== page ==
Online property service provider REA Group Ltd [ASX:REA] released their much-anticipated FY19 results today.
At time of writing, the REA share price is sitting at $96.07 up 4.94%:
The company managed to achieve a respectable revenue increase of 8% to $874.9 million. Net profit from core operations (NPAT) went up 6% to $295.5 million.
However, these results were less than what analysts predicted.
At the start of this week, Goldman Sachs issued a note expecting an 11% increase in REA’s revenue to $894 million. They also expected an NPAT gain of 10%. The market consensus estimate was even higher.
And yet, with a market cap of $12.06 billion, REA is trading at a P/E of around 40. That’s quite high.
What’s more, earlier this week, Macquarie analysts retained their outperform rating on the company, lifting its post-result price target to $105.50.
But REA shares are still a decent way away from that target at time of writing, sitting at $96.07 apiece.
So is the company valued too high?
For answers, it is important to know what REA’s own expectations are regarding new listings.
Future of REA share price could be impacted by listings
In the investor presentation, the company emphasised the ‘unfavourable market conditions’ that would make any kind of increase in profit look commendable.
For instance, REA highlighted an 8% decrease in Aussie residential listings year on year, heavily weighted towards the second half of FY19.
But what they unfortunately had to admit was the implications these market conditions would have for FY20 results.
As noted in the investor presentation:
‘The FY20 full year target is for the rate of revenue growth to exceed the rate of expense growth, however, this will not be the case in every quarter due to the stronger listing comparatives in H1FY19 and the different timing of expenses over the year.’
And the outlook sounded even more troubling in the results announcement:
‘Listings for the first half of FY20 are likely to be lower than the same half last year, due to the comparatively favourable listings environment in H1FY19; particularly in Melbourne and Sydney.
‘As a result we expect revenue growth to be heavily skewed towards the second half.’
With such difficulties on the horizon, it’s hard to imagine the REA share price reaching or breaking north of Macquarie’s ambitious price target.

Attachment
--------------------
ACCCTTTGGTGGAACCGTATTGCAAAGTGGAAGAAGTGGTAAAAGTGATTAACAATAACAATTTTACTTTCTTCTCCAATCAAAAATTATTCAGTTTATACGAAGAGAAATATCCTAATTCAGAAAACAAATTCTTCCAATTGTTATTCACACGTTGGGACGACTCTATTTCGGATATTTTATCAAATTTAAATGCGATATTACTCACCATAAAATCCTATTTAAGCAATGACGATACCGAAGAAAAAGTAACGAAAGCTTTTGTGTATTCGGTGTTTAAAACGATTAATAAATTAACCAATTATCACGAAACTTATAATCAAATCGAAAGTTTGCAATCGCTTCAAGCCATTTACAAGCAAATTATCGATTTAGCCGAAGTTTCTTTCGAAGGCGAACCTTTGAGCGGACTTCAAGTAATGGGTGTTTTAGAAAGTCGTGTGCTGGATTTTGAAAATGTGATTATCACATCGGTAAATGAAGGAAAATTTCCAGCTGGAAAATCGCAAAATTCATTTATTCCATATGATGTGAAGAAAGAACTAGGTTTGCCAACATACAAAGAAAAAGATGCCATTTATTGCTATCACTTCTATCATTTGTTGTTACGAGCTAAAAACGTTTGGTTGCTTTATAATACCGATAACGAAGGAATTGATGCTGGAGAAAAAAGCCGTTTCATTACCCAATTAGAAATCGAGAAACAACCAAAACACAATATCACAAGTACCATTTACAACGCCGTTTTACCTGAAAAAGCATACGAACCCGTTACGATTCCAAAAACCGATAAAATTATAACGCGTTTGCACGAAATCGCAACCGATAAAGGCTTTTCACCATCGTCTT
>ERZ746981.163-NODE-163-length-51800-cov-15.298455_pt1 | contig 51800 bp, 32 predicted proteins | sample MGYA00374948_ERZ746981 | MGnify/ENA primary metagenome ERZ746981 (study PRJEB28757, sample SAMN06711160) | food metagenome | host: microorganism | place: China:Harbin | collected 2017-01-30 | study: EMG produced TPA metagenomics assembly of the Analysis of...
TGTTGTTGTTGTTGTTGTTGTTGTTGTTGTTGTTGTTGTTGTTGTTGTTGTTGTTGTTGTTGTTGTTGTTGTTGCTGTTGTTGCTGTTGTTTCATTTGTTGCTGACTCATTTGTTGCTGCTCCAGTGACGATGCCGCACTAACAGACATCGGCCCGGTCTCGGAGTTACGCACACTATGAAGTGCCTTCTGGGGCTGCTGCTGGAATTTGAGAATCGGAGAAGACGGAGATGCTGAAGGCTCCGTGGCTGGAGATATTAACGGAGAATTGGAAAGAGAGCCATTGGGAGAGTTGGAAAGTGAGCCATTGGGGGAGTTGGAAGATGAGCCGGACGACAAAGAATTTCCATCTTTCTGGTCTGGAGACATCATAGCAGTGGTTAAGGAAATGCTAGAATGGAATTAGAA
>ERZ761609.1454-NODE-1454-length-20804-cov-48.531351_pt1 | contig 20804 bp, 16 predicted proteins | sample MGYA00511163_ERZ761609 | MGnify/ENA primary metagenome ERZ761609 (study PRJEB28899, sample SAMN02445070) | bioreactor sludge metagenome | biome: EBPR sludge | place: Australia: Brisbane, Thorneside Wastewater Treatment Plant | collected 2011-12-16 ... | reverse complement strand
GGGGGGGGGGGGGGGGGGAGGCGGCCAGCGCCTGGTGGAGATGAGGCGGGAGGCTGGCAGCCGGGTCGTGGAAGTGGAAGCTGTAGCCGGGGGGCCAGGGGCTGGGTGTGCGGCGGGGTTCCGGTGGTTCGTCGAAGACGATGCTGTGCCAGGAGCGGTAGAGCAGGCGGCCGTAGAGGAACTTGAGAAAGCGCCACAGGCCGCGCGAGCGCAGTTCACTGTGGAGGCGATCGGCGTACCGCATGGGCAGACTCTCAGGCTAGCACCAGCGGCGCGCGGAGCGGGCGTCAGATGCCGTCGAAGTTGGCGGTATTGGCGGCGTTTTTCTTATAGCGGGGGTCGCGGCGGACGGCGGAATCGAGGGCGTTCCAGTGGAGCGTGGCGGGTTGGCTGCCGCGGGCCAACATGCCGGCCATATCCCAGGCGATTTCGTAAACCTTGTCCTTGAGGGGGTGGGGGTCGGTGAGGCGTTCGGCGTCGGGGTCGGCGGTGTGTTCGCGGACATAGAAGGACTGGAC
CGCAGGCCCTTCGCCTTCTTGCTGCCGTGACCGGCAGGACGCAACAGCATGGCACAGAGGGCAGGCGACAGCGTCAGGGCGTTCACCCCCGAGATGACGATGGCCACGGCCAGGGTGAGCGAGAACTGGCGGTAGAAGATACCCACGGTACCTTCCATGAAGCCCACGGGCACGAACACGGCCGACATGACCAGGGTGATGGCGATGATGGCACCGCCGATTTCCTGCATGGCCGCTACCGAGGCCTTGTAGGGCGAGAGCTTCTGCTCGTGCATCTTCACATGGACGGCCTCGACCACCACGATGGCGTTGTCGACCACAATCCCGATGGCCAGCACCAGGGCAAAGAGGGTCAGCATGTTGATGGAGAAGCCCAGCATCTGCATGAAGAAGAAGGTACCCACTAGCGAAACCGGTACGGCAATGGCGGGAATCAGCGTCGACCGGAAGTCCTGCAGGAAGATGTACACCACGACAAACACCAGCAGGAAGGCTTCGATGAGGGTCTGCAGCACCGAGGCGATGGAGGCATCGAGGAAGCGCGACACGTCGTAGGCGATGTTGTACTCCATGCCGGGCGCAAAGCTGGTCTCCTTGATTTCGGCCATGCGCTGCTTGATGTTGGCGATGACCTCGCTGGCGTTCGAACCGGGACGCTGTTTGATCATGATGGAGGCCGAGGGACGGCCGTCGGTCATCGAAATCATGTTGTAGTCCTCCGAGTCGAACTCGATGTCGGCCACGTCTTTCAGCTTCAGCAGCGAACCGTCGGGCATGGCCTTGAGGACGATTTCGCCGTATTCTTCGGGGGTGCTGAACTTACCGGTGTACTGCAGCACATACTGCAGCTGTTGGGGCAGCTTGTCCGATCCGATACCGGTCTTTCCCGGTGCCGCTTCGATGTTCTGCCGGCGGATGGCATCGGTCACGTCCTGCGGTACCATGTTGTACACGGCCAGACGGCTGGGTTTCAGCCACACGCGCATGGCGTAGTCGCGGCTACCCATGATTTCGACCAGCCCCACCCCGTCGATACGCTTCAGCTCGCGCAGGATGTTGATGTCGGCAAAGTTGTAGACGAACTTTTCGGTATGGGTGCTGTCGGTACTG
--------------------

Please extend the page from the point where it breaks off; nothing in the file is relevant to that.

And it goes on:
So if REA isn’t a sure bet anymore, where to next?
It may be time to pivot your portfolio to more exciting options that merge digital with finance.
We are talking in this case, about the rise of fintechs.
REA anticipating less future growth
Much of the investor presentation was geared toward REA’s impressive results in their real estate app.
CEO Owen Wilson claims ‘people are now spending more time on our app than ever before’. App launches grew 21% year on year, with users spending nearly five-times longer than the nearest competitor.
There was also a 9% growth in logged in realestate.com.au users, with over 1.2 million properties being tracked on the online platform, and more that 18,000 verified agent reviews.
As the company says, FY19 was all about ‘enhancing customer experience’ by ‘changing the way the world experiences property’. And arguably, they achieved this.
But it comes at a cost.
Operating expenses increased in FY19 compared to account for this investment in further ‘product innovation’.
And ultimately, REA admits that ‘while we are continuing to invest in growth initiatives, planned efficiency gains and strong cost management will significantly reduce the rate of cost growth in FY20.’
As such, they’re expecting FY20 full-year costs to be flat year on year.
REA are banking on a market recovery for future gains, citing lower interest rates and improved lending environment as keys for a market upswing.
However, after hitting all-time highs, the ASX is beginning to wobble — signalling that Australia’s ‘miracle economy’ could be due for a slump.
A subsequent decline in the housing market would eat into REA’s revenue, so it may be wise to consider alternative options.
For Money Morning